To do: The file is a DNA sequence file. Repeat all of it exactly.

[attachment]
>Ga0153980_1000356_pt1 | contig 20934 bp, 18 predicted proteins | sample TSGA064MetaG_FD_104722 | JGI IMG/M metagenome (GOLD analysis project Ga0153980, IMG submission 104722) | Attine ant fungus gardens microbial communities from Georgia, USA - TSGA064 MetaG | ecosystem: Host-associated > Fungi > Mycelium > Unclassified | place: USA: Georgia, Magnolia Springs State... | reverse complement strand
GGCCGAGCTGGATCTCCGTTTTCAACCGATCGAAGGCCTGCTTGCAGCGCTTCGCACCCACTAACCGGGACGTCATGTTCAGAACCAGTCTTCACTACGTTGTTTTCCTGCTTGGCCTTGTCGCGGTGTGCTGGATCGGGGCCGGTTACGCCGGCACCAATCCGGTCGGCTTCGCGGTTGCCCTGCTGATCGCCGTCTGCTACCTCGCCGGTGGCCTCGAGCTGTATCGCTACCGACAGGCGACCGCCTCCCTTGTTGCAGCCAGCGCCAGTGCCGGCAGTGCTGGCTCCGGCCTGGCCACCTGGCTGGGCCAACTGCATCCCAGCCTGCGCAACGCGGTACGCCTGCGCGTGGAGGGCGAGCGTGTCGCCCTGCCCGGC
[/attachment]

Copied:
>Ga0153980_1000356_pt1 | contig 20934 bp, 18 predicted proteins | sample TSGA064MetaG_FD_104722 | JGI IMG/M metagenome (GOLD analysis project Ga0153980, IMG submission 104722) | Attine ant fungus gardens microbial communities from Georgia, USA - TSGA064 MetaG | ecosystem: Host-associated > Fungi > Mycelium > Unclassified | place: USA: Georgia, Magnolia Springs State... | reverse complement strand
GGCCGAGCTGGATCTCCGTTTTCAACCGATCGAAGGCCTGCTTGCAGCGCTTCGCACCCACTAACCGGGACGTCATGTTCAGAACCAGTCTTCACTACGTTGTTTTCCTGCTTGGCCTTGTCGCGGTGTGCTGGATCGGGGCCGGTTACGCCGGCACCAATCCGGTCGGCTTCGCGGTTGCCCTGCTGATCGCCGTCTGCTACCTCGCCGGTGGCCTCGAGCTGTATCGCTACCGACAGGCGACCGCCTCCCTTGTTGCAGCCAGCGCCAGTGCCGGCAGTGCTGGCTCCGGCCTGGCCACCTGGCTGGGCCAACTGCATCCCAGCCTGCGCAACGCGGTACGCCTGCGCGTGGAGGGCGAGCGTGTCGCCCTGCCCGGC